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The Delhi High Court in a Bench comprising of Acting Chief Justice Gita Mittal and Justice C Hari Shankar issued notice to the Union of India, Government of NCT of Delhi and Delhi Police Commissioner on a public interest litigation (PIL) filed by social activist Sanjjiiv Kkumaar, for removal of loudspeakers from all religious structures on the ground that their use is an encroachment on a person’s “right to be left alone and spatial control” and thus violates the newly recognised fundamental right to privacy.

The Petitioner traced the advent of all religions in India and quoted that the loudspeakers were never part of any religion as they came into existence only in 1924, “Hinduism is 4,000 years old, Jainism is 2,600 years old, Buddhism is 2,500 years old, Christianity is 2,000 years old, Islam is 400 years old, Sikhism is 500 years old and on another hand, Moving coil current loudspeakers are not even 100 years old. Thus, it’s beyond doubt, and as facts and truth speaks for itself per se, loudspeakers were never a part of any religion

As loudspeakers is not part of/or intrinsic to any of the religions as all religions are 4,000 to 500 years old whereas loudspeaker came into existence in 1924, that is less than 100 years and hence, banning them will not violate Article 25 or 26 of the Constitution of India, 1949”.

This observation of Hon’ble Apex Court is of utmost importance as what Supreme Court says, Loudspeakers do exactly opposite of the same and hence violate fundamental rights of citizens of India,” this plea referred to the landmark judgement of the Supreme Court in Forum, Prevention of Environment and Sound Pollution which declared the Right to Privacy as a Fundamental Right quoted as, “No religion ever says to force the unwilling to listen to expressions of religious beliefs.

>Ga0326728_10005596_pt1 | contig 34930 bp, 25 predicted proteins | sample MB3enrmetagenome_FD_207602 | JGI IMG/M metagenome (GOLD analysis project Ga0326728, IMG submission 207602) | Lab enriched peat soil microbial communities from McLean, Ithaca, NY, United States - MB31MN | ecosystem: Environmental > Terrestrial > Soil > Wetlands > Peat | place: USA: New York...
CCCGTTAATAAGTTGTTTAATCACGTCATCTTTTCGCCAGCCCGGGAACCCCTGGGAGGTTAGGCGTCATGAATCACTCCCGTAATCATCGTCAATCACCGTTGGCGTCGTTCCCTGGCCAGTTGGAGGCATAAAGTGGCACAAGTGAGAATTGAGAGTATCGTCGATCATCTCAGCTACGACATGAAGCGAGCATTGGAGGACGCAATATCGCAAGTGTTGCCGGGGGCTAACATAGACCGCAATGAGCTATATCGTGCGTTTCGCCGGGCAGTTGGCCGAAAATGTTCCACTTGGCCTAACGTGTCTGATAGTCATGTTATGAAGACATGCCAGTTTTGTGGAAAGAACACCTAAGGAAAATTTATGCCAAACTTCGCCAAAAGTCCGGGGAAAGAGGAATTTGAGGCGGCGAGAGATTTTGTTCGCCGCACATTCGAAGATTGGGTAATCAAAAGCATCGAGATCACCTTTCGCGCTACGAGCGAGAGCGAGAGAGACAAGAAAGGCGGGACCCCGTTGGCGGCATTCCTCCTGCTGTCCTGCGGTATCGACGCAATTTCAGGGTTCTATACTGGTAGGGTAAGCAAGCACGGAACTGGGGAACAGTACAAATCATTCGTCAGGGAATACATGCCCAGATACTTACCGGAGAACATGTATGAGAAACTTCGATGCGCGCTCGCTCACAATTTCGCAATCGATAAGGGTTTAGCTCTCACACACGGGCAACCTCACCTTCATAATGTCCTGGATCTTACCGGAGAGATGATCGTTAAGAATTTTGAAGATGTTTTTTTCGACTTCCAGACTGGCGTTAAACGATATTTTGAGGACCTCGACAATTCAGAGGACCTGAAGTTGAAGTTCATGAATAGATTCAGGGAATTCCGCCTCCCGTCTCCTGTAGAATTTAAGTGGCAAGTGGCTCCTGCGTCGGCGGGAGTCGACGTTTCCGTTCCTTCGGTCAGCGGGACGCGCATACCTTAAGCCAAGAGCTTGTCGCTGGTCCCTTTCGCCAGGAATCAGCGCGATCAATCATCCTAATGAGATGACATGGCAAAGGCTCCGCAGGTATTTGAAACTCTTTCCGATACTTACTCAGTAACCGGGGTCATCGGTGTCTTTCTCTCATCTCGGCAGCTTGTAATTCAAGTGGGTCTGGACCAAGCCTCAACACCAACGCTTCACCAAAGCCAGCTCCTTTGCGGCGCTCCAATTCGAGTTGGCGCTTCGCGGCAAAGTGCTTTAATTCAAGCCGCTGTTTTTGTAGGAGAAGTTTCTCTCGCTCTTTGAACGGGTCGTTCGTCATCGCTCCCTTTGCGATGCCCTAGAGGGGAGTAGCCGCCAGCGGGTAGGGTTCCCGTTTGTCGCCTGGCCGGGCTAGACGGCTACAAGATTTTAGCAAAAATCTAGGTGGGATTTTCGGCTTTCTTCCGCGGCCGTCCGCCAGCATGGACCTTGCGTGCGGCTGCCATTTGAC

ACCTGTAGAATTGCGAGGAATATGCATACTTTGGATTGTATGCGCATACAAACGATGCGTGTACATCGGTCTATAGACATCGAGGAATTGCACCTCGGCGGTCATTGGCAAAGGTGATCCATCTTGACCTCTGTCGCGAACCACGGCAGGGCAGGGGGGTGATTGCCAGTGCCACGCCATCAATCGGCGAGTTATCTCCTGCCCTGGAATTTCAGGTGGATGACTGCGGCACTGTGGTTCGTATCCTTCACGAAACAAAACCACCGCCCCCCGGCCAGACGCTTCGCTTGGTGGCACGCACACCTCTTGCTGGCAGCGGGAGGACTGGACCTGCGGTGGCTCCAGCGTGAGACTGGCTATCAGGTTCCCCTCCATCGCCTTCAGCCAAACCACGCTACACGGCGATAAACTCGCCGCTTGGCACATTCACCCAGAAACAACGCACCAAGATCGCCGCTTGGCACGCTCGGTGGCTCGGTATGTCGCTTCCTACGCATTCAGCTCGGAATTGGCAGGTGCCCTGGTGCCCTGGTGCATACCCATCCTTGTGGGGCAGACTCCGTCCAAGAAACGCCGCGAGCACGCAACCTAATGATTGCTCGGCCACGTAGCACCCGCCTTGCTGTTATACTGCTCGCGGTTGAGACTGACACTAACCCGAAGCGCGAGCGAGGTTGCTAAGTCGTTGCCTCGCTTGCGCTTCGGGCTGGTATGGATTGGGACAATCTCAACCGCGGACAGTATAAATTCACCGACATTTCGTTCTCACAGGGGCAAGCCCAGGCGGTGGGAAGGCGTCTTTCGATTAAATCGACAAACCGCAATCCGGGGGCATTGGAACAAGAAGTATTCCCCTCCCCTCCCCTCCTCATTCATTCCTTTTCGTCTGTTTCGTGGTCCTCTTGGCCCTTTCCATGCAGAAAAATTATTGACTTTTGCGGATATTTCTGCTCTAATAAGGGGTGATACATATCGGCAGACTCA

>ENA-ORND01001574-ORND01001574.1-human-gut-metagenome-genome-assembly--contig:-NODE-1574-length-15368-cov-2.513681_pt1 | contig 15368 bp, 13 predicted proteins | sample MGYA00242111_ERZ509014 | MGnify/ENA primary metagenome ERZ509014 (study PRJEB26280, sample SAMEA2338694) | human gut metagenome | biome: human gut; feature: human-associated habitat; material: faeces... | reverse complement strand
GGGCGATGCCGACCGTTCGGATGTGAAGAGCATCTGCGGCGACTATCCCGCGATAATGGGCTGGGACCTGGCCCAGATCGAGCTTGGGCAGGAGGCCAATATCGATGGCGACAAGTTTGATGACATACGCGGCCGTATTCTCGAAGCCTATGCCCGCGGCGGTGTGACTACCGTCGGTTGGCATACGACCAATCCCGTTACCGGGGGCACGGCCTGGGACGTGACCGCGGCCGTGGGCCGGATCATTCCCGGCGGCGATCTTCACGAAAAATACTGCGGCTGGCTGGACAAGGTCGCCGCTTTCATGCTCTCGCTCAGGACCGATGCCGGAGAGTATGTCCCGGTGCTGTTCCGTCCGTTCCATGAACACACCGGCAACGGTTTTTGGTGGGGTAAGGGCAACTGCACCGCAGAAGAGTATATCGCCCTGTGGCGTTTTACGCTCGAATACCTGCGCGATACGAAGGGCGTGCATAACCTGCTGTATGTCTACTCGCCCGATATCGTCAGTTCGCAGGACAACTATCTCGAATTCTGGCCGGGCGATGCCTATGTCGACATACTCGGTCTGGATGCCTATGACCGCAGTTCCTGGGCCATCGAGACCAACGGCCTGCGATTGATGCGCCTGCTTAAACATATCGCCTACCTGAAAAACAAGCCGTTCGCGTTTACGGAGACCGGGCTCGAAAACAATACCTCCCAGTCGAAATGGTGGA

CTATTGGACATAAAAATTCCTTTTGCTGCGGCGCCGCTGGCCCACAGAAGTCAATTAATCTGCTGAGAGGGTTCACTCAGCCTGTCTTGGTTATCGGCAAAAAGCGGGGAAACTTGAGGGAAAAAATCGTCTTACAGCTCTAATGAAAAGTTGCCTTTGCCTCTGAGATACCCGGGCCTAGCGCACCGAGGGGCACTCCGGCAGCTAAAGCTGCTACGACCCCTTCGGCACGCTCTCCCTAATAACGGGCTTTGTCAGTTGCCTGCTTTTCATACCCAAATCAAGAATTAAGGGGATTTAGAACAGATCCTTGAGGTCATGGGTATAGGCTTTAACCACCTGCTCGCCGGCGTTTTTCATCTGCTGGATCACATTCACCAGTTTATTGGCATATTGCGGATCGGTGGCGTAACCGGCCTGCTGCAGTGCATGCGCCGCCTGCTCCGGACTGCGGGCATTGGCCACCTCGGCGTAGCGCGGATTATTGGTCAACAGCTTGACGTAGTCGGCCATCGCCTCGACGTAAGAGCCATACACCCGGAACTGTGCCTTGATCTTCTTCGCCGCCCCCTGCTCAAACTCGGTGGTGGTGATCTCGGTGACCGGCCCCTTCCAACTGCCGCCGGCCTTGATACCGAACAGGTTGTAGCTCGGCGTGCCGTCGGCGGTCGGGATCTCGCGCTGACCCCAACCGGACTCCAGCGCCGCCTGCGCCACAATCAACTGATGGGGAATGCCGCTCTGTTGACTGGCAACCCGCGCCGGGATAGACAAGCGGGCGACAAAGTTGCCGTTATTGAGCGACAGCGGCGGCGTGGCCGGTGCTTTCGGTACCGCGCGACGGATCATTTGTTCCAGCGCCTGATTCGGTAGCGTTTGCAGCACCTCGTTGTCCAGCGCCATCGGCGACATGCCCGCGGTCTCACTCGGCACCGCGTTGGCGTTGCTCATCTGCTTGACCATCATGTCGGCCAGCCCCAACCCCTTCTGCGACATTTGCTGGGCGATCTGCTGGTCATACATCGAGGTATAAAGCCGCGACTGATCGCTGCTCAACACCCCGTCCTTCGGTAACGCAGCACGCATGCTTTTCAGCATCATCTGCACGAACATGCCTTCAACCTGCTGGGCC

It also quoted an observation made by Justice DY Chandrachud in the privacy judgment that “one’s house is like a castle to him. If loudspeakers are encroaching one’s right of spatial control (one’s home), one’s right to left alone, then what’s the meaning of fundamental rights? It will be just on paper. Hence to protect and uphold the fundamental rights of one’s “left alone”, “personhood (physical and mental peace), spatial control – Loudspeakers need to go”.

The Petitioner in his PIL said that use of loudspeakers certainly takes away the right of the citizens to speak with others, their right to read or think or the right to sleep, “Every democratic country sanctifies domestic life; it is expected to give him rest, physical happiness, peace of mind and security. In the last resort, a person’s house, where he lives with his family, is his “castle”; it is his rampart against encroachment on his personal liberty”.

The Petitioner also made his point by saying that, “There may be heart patients or patients suffering from nervous disorder may be compelled to bear this serious impact of sound pollution which has had an adverse effect on them. Toddlers, kids are equally affected,”.

The matter is further listed for hearing on 29th January 2018.

 

TARUNA VERMA

SENIOR ASSOCIATE

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